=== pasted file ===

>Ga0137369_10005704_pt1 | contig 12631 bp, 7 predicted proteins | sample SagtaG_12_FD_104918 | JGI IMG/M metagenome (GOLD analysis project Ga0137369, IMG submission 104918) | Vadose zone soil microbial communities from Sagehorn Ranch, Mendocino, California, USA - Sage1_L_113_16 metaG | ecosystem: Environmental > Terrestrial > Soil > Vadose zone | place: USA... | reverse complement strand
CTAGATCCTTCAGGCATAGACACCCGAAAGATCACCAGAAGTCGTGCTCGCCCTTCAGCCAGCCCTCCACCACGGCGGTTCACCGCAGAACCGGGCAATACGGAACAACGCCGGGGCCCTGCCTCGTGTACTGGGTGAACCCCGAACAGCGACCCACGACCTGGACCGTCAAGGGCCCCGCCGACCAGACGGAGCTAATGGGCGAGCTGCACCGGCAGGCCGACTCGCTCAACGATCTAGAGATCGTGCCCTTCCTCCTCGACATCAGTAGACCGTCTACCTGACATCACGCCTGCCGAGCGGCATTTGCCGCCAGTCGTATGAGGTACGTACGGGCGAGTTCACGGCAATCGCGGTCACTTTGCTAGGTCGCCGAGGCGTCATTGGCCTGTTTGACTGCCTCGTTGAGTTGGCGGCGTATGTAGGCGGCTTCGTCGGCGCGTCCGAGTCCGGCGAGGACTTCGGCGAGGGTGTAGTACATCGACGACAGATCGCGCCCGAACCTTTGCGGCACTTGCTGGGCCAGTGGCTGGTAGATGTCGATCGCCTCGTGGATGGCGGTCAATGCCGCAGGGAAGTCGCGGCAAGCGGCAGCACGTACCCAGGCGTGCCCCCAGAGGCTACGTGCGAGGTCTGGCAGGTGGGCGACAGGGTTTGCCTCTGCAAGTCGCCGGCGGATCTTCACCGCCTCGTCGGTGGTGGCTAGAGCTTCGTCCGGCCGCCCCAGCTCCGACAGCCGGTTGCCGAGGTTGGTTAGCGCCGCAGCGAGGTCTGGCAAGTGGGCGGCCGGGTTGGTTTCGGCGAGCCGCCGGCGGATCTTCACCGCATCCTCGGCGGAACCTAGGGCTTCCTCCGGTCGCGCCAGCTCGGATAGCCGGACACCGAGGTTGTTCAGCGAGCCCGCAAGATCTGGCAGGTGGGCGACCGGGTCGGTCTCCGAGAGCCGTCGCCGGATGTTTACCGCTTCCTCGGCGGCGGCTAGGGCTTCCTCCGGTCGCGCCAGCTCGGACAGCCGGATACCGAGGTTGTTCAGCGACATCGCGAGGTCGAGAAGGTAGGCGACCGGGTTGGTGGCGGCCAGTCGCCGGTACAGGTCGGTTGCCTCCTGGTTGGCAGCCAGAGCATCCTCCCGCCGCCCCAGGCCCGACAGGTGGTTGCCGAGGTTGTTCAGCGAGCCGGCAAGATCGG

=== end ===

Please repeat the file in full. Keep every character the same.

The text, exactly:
>Ga0137369_10005704_pt1 | contig 12631 bp, 7 predicted proteins | sample SagtaG_12_FD_104918 | JGI IMG/M metagenome (GOLD analysis project Ga0137369, IMG submission 104918) | Vadose zone soil microbial communities from Sagehorn Ranch, Mendocino, California, USA - Sage1_L_113_16 metaG | ecosystem: Environmental > Terrestrial > Soil > Vadose zone | place: USA... | reverse complement strand
CTAGATCCTTCAGGCATAGACACCCGAAAGATCACCAGAAGTCGTGCTCGCCCTTCAGCCAGCCCTCCACCACGGCGGTTCACCGCAGAACCGGGCAATACGGAACAACGCCGGGGCCCTGCCTCGTGTACTGGGTGAACCCCGAACAGCGACCCACGACCTGGACCGTCAAGGGCCCCGCCGACCAGACGGAGCTAATGGGCGAGCTGCACCGGCAGGCCGACTCGCTCAACGATCTAGAGATCGTGCCCTTCCTCCTCGACATCAGTAGACCGTCTACCTGACATCACGCCTGCCGAGCGGCATTTGCCGCCAGTCGTATGAGGTACGTACGGGCGAGTTCACGGCAATCGCGGTCACTTTGCTAGGTCGCCGAGGCGTCATTGGCCTGTTTGACTGCCTCGTTGAGTTGGCGGCGTATGTAGGCGGCTTCGTCGGCGCGTCCGAGTCCGGCGAGGACTTCGGCGAGGGTGTAGTACATCGACGACAGATCGCGCCCGAACCTTTGCGGCACTTGCTGGGCCAGTGGCTGGTAGATGTCGATCGCCTCGTGGATGGCGGTCAATGCCGCAGGGAAGTCGCGGCAAGCGGCAGCACGTACCCAGGCGTGCCCCCAGAGGCTACGTGCGAGGTCTGGCAGGTGGGCGACAGGGTTTGCCTCTGCAAGTCGCCGGCGGATCTTCACCGCCTCGTCGGTGGTGGCTAGAGCTTCGTCCGGCCGCCCCAGCTCCGACAGCCGGTTGCCGAGGTTGGTTAGCGCCGCAGCGAGGTCTGGCAAGTGGGCGGCCGGGTTGGTTTCGGCGAGCCGCCGGCGGATCTTCACCGCATCCTCGGCGGAACCTAGGGCTTCCTCCGGTCGCGCCAGCTCGGATAGCCGGACACCGAGGTTGTTCAGCGAGCCCGCAAGATCTGGCAGGTGGGCGACCGGGTCGGTCTCCGAGAGCCGTCGCCGGATGTTTACCGCTTCCTCGGCGGCGGCTAGGGCTTCCTCCGGTCGCGCCAGCTCGGACAGCCGGATACCGAGGTTGTTCAGCGACATCGCGAGGTCGAGAAGGTAGGCGACCGGGTTGGTGGCGGCCAGTCGCCGGTACAGGTCGGTTGCCTCCTGGTTGGCAGCCAGAGCATCCTCCCGCCGCCCCAGGCCCGACAGGTGGTTGCCGAGGTTGTTCAGCGAGCCGGCAAGATCGG